Suggested One Read: Pachinko

Pachinko book coverThough the nomination period has ended, throughout the month of December we are continuing to highlight a few of the many books nominated for One Read 2019.

The next book we will be looking at was a National Book Award finalist for 2017, “Pachinko” by Min Jin Lee. One nominator described this books as “the history of the conflict in the Koreas told against the backdrop of one family in a soap operatic generational struggle.” Through eight decades and four generations, “Pachinko” is an epic tale of family, identity, love, death and survival.

Stay tuned for more nominees throughout the month of December!

Suggested One Read: The Library Book

The Library Book book coverThere are only two days left to nominate a book for the 2019 One Read! The reading panel will begin the process of narrowing down the list in January. Until then, we are highlighting a some of the suggested titles here at

The Library Book” by Susan Orleans tells the story of a devastating fire in the Los Angeles Public Library in 1986. It burned for seven hours, reached a temperature of around 2000 degrees Fahrenheit, consumed 400,000 books, and damaged 700,000 more.  According to the nominator, “We have a great public library with a constituency of devoted library users here in Columbia. This book celebrates the American library in an erudite, good-humored manner.”

Hurry and suggest your favorite book for the 2019 One Read!

Suggested One Read: The Great Alone

The Great Alone book coverThere are only a few more days to nominate a book for One Read 2019. Through the rest of the year, we’ll be sharing some of the titles nominated by area readers.

Our next One Read nominee that we will be looking at is “The Great Alone” by Kristin Hannah. A reader that nominated this book said, “In this unforgettable portrait of human frailty and resilience, Kristin Hannah reveals the indomitable character of the modern American pioneer and the spirit of a vanishing Alaska — a place of incomparable beauty and danger. ‘The Great Alone’ is a daring, beautiful, stay-up-all-night story about love and loss, the fight for survival, and the wildness that lives in both man and nature.”

Let us know what you think our community should read in 2019 by filling out a suggestion online at by November 30.

Suggested One Read: All the Light We Cannot See

All the Light We Cannot See book coverIn January, our One Read reading panel will begin the process of narrowing down the list of books nominated for our community-wide reading program. In the meantime, we are highlighting some of the suggested titles so you can see what other local readers are enjoying.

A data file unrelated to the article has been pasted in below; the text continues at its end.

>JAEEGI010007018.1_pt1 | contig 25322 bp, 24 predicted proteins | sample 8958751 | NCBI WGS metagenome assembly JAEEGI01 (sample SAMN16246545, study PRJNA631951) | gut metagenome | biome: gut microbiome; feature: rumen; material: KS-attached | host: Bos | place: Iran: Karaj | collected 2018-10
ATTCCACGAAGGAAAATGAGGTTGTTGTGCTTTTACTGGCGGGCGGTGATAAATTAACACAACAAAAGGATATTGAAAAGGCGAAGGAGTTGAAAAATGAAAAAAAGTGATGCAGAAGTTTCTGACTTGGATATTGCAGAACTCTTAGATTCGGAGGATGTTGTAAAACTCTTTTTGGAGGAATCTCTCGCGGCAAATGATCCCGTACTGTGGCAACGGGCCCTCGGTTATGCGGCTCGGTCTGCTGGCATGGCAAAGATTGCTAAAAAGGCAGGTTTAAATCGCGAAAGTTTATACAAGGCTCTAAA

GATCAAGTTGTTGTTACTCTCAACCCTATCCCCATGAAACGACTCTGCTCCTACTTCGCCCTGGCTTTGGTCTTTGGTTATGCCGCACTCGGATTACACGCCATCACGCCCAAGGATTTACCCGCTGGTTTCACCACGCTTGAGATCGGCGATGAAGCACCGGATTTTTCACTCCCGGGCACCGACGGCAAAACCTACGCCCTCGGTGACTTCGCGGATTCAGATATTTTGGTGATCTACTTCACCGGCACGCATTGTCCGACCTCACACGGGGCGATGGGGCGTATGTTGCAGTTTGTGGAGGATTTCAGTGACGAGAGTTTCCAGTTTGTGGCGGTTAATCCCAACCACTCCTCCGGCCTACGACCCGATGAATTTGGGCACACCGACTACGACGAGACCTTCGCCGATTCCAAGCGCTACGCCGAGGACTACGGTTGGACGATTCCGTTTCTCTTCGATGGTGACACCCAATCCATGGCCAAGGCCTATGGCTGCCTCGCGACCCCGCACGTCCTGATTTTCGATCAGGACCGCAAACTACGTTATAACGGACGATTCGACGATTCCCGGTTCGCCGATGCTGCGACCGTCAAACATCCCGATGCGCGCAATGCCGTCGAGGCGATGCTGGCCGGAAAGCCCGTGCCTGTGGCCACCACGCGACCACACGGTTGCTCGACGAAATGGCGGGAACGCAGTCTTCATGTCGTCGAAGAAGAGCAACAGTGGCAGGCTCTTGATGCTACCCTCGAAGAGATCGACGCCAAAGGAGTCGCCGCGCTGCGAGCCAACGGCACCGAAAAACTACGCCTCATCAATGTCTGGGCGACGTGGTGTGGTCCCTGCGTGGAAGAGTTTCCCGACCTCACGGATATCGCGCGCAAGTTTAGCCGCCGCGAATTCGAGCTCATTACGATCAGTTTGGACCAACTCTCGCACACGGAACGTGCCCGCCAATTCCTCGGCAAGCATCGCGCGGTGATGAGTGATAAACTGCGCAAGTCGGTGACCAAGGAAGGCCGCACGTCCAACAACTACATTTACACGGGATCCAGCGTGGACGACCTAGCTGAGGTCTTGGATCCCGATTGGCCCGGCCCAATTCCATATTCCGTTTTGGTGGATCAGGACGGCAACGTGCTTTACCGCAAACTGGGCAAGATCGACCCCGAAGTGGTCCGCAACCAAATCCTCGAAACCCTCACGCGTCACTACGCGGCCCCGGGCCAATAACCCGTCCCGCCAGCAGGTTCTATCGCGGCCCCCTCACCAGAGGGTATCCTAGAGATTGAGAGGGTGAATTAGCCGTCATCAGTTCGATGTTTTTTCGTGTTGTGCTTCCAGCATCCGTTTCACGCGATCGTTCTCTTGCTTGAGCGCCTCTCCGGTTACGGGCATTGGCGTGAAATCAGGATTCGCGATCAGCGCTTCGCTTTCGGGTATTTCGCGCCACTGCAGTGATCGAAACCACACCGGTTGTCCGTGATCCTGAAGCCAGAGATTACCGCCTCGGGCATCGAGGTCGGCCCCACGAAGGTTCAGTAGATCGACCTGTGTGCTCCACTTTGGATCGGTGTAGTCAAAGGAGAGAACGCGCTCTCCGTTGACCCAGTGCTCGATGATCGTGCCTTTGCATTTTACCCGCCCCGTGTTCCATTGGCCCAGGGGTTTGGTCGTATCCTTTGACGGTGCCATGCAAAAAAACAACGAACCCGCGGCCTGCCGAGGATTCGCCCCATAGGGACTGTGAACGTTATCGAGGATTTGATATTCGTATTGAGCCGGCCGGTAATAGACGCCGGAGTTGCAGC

Multiple nominators suggested the Pulitzer Prize winner, “All the Light We Cannot See” by Anthony Doerr. This book was an instant success and was on the New York Times Best Sellers list for two and a half years. One nominator writes, “From the first page to its end, the author weaves a tale with poetic prose that is as beautiful as it is poignant. The story, steeped in geography and historical events during and moving to conclusion at the end of WW II, is mesmerizing and its message utterly timely.” Another nominator writes that this is a “great book to learn about the effects of Hitler on children — to join the mines or be selected to fight in the military.”

Have a book you would like to recommend? Suggest a title!

Suggested One Read: There There

There There book coverWe are currently taking your suggestions for our 2019 One Read title, and we’ll be highlighting some of these books here at so you can see what other community members are reading and enjoying. All of these titles will be considered by our reading panel as they begin narrowing the list of suggestions.

The first suggestion we’re highlighting is “There There” by Tommy Orange, which has made it to the shortlist for the Andrew Carnegie Medals for Excellence in Fiction and Nonfiction. This title has already received a couple of nominations. In this book you follow the interconnected lives of several Native Americans living in present day Oakland, California. One reader described this book as “a compelling, multiple character portrait of the ‘urban native,’ city-living Native Americans in the current day.”

Let us know what you think our community should read in 2019 by filling out a suggestion form at any of our branches, the bookmobile, or online at by November 30.